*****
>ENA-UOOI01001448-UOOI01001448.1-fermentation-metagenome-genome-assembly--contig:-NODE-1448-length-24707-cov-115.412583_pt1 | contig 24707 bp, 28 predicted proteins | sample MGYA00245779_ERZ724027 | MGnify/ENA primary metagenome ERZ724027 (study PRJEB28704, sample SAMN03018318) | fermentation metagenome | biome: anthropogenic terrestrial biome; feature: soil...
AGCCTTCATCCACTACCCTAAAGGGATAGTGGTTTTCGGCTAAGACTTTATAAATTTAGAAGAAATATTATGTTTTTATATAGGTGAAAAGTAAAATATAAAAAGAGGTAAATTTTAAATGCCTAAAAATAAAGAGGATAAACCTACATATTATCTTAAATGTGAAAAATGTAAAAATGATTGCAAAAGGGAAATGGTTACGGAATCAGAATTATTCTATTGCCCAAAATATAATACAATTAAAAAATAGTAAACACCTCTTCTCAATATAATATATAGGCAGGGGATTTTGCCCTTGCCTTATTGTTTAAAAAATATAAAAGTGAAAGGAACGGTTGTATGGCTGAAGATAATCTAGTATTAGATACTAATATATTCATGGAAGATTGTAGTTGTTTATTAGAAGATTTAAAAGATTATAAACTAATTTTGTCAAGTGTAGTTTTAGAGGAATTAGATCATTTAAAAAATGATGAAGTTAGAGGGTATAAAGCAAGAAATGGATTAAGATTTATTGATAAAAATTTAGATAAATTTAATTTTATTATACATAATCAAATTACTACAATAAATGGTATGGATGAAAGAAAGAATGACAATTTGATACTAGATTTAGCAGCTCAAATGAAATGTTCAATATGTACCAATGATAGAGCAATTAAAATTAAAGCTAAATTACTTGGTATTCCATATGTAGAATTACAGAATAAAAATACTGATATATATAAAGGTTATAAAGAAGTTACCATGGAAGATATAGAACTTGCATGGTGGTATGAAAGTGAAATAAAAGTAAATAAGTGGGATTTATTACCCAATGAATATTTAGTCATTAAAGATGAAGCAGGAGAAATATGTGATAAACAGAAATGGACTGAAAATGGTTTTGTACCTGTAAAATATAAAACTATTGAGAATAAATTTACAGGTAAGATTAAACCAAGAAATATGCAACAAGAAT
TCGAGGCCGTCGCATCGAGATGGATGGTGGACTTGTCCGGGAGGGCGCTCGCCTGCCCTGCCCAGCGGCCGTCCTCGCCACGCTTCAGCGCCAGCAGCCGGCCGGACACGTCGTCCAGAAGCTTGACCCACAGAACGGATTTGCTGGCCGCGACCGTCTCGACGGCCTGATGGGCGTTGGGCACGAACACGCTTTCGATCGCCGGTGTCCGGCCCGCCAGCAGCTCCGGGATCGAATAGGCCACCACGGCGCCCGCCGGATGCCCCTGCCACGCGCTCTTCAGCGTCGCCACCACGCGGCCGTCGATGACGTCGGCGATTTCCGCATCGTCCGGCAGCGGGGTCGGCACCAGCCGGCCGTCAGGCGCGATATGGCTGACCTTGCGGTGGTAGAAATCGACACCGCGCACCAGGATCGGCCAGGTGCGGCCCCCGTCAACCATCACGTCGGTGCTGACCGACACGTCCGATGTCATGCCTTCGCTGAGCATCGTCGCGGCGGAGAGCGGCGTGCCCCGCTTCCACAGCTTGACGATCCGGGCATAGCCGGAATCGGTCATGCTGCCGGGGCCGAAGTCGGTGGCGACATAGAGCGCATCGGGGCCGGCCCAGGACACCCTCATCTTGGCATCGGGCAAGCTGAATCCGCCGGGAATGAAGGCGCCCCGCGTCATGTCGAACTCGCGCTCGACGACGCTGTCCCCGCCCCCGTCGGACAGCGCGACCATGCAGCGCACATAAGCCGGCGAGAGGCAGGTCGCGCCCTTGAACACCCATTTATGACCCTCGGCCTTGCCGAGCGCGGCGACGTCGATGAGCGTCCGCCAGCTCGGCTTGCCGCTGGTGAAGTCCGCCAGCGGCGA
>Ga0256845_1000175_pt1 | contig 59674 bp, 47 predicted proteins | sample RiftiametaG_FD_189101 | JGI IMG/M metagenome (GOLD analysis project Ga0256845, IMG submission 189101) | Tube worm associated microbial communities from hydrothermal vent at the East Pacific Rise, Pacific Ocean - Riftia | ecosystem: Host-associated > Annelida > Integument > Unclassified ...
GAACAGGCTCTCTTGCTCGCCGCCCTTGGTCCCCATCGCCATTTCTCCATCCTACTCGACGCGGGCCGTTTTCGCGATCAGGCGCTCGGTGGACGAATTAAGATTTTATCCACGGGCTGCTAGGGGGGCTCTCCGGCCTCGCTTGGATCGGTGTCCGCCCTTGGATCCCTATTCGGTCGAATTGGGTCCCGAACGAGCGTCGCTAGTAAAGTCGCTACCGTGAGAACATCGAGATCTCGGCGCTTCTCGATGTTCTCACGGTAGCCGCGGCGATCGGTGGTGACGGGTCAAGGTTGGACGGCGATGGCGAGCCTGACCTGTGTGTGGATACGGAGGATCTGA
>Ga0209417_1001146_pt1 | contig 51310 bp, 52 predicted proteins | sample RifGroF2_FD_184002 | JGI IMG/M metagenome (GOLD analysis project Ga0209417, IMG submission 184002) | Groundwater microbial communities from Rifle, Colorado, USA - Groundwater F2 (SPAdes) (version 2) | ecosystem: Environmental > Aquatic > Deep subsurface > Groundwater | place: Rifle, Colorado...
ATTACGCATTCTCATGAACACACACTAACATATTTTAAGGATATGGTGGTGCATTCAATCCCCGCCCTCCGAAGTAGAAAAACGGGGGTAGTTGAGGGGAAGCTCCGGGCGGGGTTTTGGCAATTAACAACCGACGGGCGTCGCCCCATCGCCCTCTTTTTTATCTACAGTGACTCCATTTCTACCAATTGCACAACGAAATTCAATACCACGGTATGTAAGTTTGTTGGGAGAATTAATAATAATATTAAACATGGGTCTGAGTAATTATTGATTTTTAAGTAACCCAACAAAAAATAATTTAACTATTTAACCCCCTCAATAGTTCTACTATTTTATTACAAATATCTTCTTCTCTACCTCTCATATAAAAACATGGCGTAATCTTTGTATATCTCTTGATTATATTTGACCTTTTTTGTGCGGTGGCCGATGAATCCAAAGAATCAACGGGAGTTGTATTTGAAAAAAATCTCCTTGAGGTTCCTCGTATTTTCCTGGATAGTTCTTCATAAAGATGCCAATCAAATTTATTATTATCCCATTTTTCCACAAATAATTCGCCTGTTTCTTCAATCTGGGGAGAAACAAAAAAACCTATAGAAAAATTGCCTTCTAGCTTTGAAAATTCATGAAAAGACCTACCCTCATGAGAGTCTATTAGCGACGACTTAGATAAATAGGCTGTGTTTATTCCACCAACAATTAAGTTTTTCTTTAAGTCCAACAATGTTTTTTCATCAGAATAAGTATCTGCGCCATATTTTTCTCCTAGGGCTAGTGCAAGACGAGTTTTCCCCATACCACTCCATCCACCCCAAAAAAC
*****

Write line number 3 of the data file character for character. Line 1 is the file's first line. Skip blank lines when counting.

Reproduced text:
TCGAGGCCGTCGCATCGAGATGGATGGTGGACTTGTCCGGGAGGGCGCTCGCCTGCCCTGCCCAGCGGCCGTCCTCGCCACGCTTCAGCGCCAGCAGCCGGCCGGACACGTCGTCCAGAAGCTTGACCCACAGAACGGATTTGCTGGCCGCGACCGTCTCGACGGCCTGATGGGCGTTGGGCACGAACACGCTTTCGATCGCCGGTGTCCGGCCCGCCAGCAGCTCCGGGATCGAATAGGCCACCACGGCGCCCGCCGGATGCCCCTGCCACGCGCTCTTCAGCGTCGCCACCACGCGGCCGTCGATGACGTCGGCGATTTCCGCATCGTCCGGCAGCGGGGTCGGCACCAGCCGGCCGTCAGGCGCGATATGGCTGACCTTGCGGTGGTAGAAATCGACACCGCGCACCAGGATCGGCCAGGTGCGGCCCCCGTCAACCATCACGTCGGTGCTGACCGACACGTCCGATGTCATGCCTTCGCTGAGCATCGTCGCGGCGGAGAGCGGCGTGCCCCGCTTCCACAGCTTGACGATCCGGGCATAGCCGGAATCGGTCATGCTGCCGGGGCCGAAGTCGGTGGCGACATAGAGCGCATCGGGGCCGGCCCAGGACACCCTCATCTTGGCATCGGGCAAGCTGAATCCGCCGGGAATGAAGGCGCCCCGCGTCATGTCGAACTCGCGCTCGACGACGCTGTCCCCGCCCCCGTCGGACAGCGCGACCATGCAGCGCACATAAGCCGGCGAGAGGCAGGTCGCGCCCTTGAACACCCATTTATGACCCTCGGCCTTGCCGAGCGCGGCGACGTCGATGAGCGTCCGCCAGCTCGGCTTGCCGCTGGTGAAGTCCGCCAGCGGCGA